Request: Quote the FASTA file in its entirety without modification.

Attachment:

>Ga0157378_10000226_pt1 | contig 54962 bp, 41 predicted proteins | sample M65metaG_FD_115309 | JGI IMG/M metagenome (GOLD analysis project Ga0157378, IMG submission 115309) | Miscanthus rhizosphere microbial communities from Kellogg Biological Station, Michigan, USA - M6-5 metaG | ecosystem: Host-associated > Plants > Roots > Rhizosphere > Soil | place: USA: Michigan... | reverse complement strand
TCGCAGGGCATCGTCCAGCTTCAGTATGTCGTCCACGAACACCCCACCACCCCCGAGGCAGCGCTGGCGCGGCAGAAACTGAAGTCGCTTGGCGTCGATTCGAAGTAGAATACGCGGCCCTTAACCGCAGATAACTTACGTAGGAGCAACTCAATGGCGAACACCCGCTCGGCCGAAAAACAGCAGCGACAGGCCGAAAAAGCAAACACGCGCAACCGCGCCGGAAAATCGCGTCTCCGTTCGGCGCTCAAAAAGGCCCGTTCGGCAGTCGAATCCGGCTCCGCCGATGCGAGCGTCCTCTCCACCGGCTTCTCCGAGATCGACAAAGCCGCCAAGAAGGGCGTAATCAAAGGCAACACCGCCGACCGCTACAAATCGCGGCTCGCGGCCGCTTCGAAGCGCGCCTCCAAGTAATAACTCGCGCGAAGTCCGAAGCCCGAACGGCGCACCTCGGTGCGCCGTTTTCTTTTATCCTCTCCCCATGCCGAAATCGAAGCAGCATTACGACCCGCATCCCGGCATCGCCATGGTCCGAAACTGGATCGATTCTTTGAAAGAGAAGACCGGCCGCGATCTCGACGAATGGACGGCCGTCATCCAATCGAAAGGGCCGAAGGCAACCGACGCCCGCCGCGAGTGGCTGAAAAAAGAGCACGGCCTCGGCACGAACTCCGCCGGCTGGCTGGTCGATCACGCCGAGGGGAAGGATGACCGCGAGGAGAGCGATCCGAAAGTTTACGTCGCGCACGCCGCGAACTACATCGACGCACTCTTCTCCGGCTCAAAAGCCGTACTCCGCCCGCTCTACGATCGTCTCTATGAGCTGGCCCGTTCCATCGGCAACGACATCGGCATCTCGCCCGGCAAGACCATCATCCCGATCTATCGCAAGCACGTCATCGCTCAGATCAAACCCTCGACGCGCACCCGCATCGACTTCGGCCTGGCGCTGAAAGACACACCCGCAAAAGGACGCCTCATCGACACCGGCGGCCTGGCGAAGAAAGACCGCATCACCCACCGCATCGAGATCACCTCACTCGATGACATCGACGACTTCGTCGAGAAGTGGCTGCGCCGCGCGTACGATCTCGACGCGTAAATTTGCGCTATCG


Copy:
>Ga0157378_10000226_pt1 | contig 54962 bp, 41 predicted proteins | sample M65metaG_FD_115309 | JGI IMG/M metagenome (GOLD analysis project Ga0157378, IMG submission 115309) | Miscanthus rhizosphere microbial communities from Kellogg Biological Station, Michigan, USA - M6-5 metaG | ecosystem: Host-associated > Plants > Roots > Rhizosphere > Soil | place: USA: Michigan... | reverse complement strand
TCGCAGGGCATCGTCCAGCTTCAGTATGTCGTCCACGAACACCCCACCACCCCCGAGGCAGCGCTGGCGCGGCAGAAACTGAAGTCGCTTGGCGTCGATTCGAAGTAGAATACGCGGCCCTTAACCGCAGATAACTTACGTAGGAGCAACTCAATGGCGAACACCCGCTCGGCCGAAAAACAGCAGCGACAGGCCGAAAAAGCAAACACGCGCAACCGCGCCGGAAAATCGCGTCTCCGTTCGGCGCTCAAAAAGGCCCGTTCGGCAGTCGAATCCGGCTCCGCCGATGCGAGCGTCCTCTCCACCGGCTTCTCCGAGATCGACAAAGCCGCCAAGAAGGGCGTAATCAAAGGCAACACCGCCGACCGCTACAAATCGCGGCTCGCGGCCGCTTCGAAGCGCGCCTCCAAGTAATAACTCGCGCGAAGTCCGAAGCCCGAACGGCGCACCTCGGTGCGCCGTTTTCTTTTATCCTCTCCCCATGCCGAAATCGAAGCAGCATTACGACCCGCATCCCGGCATCGCCATGGTCCGAAACTGGATCGATTCTTTGAAAGAGAAGACCGGCCGCGATCTCGACGAATGGACGGCCGTCATCCAATCGAAAGGGCCGAAGGCAACCGACGCCCGCCGCGAGTGGCTGAAAAAAGAGCACGGCCTCGGCACGAACTCCGCCGGCTGGCTGGTCGATCACGCCGAGGGGAAGGATGACCGCGAGGAGAGCGATCCGAAAGTTTACGTCGCGCACGCCGCGAACTACATCGACGCACTCTTCTCCGGCTCAAAAGCCGTACTCCGCCCGCTCTACGATCGTCTCTATGAGCTGGCCCGTTCCATCGGCAACGACATCGGCATCTCGCCCGGCAAGACCATCATCCCGATCTATCGCAAGCACGTCATCGCTCAGATCAAACCCTCGACGCGCACCCGCATCGACTTCGGCCTGGCGCTGAAAGACACACCCGCAAAAGGACGCCTCATCGACACCGGCGGCCTGGCGAAGAAAGACCGCATCACCCACCGCATCGAGATCACCTCACTCGATGACATCGACGACTTCGTCGAGAAGTGGCTGCGCCGCGCGTACGATCTCGACGCGTAAATTTGCGCTATCG